The WHO guidance applies to all people except those with preexisting diabetes.

“That does not necessarily mean that [non-sugar sweeteners] do not have any undesirable effects for diabetics,” Abigail Basson, PhD, a registered dietitian and instructor in the School of Medicine at Case Western Reserve University in Cleveland, told Healthline.

“The reason why the guidance excludes diabetics is simply because none of the studies in the review [specifically] included people with diabetes,” she said. “Therefore an assessment could not be made” about the risks to this group.

The review identified 283 studies, including both randomized controlled trials — considered the gold standard for studying therapies and treatments — and observational studies.

While observational studies can indicate an association with an outcome, they cannot show direct cause and effect.

Results from certain randomized trials showed that use of non-sugar sweeteners resulted in lower body weight and body-mass index (BMI), but most of these studies lasted three months or less. Longer-term studies did not show a sustained effect on body weight.

In addition, in randomized trials that compared people who used non-sugar sweeteners to those who consumed nothing, an inactive placebo or water, there was no effect on body weight or BMI.

In addition, observational studies found that higher intake of non-sugar sweeteners was linked to higher BMI and an increased risk of obesity.

Observational studies also showed an increased risk of type 2 diabetes, cardiovascular disease, and death from cardiovascular disease or any cause. There was also an increased risk of bladder cancer, particularly among people who used saccharin.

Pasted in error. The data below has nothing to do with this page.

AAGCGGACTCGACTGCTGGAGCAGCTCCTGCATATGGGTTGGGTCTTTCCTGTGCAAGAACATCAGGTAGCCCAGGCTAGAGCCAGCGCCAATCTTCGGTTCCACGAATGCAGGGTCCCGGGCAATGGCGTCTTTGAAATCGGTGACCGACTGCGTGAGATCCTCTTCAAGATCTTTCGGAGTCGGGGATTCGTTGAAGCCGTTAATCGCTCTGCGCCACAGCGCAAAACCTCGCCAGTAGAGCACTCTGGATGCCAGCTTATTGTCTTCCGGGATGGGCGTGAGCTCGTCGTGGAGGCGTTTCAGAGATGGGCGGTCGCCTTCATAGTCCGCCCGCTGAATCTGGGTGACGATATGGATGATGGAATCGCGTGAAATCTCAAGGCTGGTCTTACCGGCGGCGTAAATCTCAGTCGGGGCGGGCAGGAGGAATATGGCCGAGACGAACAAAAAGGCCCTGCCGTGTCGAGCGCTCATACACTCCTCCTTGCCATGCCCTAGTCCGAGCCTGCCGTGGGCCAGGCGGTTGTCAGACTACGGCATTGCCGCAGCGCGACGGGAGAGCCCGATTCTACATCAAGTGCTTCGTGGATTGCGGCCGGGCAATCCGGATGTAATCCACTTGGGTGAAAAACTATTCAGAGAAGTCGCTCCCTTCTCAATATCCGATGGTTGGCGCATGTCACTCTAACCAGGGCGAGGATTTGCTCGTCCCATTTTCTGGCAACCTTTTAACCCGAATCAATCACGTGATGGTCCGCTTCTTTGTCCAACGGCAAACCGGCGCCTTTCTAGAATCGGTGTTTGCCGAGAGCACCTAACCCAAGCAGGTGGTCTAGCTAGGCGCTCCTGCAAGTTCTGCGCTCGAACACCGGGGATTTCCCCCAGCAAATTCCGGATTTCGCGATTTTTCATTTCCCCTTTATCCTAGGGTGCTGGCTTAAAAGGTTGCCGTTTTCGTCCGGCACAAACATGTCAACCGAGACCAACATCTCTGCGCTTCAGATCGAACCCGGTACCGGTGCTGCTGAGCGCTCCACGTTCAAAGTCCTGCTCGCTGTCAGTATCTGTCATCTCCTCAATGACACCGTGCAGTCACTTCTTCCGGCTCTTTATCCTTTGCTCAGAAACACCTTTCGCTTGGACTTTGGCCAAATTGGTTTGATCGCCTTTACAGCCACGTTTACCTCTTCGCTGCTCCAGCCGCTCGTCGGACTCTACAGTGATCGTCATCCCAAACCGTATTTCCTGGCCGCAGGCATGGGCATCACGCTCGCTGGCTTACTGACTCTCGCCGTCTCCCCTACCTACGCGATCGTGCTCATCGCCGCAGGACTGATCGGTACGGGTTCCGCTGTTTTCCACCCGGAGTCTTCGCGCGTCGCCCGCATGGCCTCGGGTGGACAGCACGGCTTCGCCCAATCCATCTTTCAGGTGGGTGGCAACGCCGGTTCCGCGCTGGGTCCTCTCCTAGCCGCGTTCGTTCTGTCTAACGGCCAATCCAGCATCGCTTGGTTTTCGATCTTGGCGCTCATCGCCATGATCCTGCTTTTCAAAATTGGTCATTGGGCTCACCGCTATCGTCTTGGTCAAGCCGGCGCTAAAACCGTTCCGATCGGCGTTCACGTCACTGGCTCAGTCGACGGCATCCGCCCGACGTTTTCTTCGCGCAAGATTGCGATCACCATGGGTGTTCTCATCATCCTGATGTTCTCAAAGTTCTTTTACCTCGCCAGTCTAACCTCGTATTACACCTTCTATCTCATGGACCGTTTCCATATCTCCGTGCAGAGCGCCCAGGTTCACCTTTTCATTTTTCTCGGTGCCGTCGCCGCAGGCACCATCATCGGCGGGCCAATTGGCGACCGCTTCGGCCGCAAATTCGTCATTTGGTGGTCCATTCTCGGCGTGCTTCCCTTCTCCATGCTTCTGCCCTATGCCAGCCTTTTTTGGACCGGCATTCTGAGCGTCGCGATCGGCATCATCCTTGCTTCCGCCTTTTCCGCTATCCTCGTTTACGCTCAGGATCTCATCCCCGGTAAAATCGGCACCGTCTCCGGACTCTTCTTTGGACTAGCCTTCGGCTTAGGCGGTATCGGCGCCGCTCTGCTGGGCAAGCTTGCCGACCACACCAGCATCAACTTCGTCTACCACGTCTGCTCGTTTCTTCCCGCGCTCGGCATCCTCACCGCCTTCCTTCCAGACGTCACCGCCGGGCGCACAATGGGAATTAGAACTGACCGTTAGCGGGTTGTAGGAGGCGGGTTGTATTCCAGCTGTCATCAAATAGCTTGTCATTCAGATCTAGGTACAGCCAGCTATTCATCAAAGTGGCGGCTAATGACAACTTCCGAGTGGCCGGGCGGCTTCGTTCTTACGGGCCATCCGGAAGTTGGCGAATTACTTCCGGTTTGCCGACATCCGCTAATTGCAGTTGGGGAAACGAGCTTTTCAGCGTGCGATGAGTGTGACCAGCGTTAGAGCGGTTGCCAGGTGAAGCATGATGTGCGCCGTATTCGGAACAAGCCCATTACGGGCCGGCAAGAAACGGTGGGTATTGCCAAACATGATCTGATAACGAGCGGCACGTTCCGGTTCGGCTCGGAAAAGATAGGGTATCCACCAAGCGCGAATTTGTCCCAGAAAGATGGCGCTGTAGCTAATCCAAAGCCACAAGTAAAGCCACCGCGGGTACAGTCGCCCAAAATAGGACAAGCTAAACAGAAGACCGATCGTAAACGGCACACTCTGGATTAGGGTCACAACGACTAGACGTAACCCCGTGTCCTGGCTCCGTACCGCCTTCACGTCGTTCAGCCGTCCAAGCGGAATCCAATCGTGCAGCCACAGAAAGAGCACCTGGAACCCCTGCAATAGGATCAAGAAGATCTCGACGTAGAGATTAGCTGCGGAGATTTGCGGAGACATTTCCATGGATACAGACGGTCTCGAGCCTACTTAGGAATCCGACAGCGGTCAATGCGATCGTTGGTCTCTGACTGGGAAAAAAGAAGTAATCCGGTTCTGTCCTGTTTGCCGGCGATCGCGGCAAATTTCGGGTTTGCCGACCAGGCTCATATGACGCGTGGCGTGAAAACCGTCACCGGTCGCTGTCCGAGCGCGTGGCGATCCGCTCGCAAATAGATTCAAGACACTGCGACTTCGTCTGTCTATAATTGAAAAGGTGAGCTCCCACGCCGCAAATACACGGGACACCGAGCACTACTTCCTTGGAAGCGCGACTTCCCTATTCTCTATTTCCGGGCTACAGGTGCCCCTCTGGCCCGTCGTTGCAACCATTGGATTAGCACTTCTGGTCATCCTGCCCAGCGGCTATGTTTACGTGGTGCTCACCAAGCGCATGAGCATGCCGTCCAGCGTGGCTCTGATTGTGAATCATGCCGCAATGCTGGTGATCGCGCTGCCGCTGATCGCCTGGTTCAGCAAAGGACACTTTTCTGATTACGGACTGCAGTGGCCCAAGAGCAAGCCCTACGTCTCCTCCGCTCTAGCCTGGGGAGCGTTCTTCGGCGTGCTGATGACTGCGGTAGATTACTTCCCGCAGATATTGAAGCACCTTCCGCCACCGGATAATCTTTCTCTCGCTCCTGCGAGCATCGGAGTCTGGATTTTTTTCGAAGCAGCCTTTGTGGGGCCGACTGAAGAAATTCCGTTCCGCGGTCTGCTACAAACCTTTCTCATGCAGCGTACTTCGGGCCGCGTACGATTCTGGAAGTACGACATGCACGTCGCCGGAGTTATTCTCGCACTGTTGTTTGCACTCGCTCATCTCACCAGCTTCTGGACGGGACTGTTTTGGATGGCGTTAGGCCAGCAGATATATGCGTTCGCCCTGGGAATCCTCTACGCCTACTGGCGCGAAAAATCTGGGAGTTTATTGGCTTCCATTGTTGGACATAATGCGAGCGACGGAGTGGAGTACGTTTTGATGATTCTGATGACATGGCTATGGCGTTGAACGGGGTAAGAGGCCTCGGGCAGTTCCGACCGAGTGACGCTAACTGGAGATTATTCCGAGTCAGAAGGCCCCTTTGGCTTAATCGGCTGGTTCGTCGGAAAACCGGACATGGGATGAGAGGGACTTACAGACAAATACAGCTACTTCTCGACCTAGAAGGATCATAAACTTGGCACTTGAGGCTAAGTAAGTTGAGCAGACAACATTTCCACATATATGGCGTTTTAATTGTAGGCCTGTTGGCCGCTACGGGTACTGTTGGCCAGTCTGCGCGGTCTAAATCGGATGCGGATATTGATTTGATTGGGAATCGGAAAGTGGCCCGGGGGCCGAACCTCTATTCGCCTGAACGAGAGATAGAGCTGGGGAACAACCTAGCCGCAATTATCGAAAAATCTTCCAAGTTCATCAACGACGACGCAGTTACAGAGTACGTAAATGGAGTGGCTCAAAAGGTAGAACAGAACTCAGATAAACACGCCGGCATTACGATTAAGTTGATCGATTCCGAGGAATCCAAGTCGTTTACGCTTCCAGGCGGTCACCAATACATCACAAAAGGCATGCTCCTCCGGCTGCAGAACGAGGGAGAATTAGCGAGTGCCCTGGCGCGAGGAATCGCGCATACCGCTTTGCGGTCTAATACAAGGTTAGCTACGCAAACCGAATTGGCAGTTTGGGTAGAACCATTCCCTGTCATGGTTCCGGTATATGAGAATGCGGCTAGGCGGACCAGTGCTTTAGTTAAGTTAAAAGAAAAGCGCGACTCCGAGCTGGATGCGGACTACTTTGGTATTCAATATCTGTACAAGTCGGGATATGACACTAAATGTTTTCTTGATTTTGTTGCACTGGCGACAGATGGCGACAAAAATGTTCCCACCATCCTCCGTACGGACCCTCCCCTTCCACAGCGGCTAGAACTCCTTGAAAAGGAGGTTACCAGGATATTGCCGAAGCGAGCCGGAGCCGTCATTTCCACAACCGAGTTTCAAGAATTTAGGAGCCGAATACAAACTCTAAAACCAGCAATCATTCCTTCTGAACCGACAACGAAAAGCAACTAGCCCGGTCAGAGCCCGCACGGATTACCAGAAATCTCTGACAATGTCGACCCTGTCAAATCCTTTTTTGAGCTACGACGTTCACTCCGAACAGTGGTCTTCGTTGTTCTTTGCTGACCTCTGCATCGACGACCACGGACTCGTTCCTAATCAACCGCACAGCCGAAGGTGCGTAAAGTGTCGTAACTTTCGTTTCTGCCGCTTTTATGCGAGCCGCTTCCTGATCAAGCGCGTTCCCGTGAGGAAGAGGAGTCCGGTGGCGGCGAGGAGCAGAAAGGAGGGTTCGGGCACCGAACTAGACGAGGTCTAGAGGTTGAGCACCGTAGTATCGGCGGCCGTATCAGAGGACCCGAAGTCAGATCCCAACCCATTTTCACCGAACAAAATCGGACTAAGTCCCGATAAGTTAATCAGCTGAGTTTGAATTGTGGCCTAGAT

The findings of the observational studies are of “very low to low certainty,” due to the limitations of this type of study.

The WHO said the recommendation is “conditional” because the link between non-sugar sweeteners and disease outcomes is less certain. The results of the studies might also be complicated by other factors such as the characteristics of the study participants and patterns of sweetener use.

The WHO recommendation applies to artificial and naturally-occurring non-sugar sweeteners, such as acesulfame K, aspartame, advantame, cyclamates, neotame, saccharin, sucralose, stevia and stevia derivatives.

Coogan highlighted that the WHO included not just artificial non-sugar sweeteners in their list, but also naturally-occurring ones such as stevia. “Natural does not necessarily mean healthier,” she said.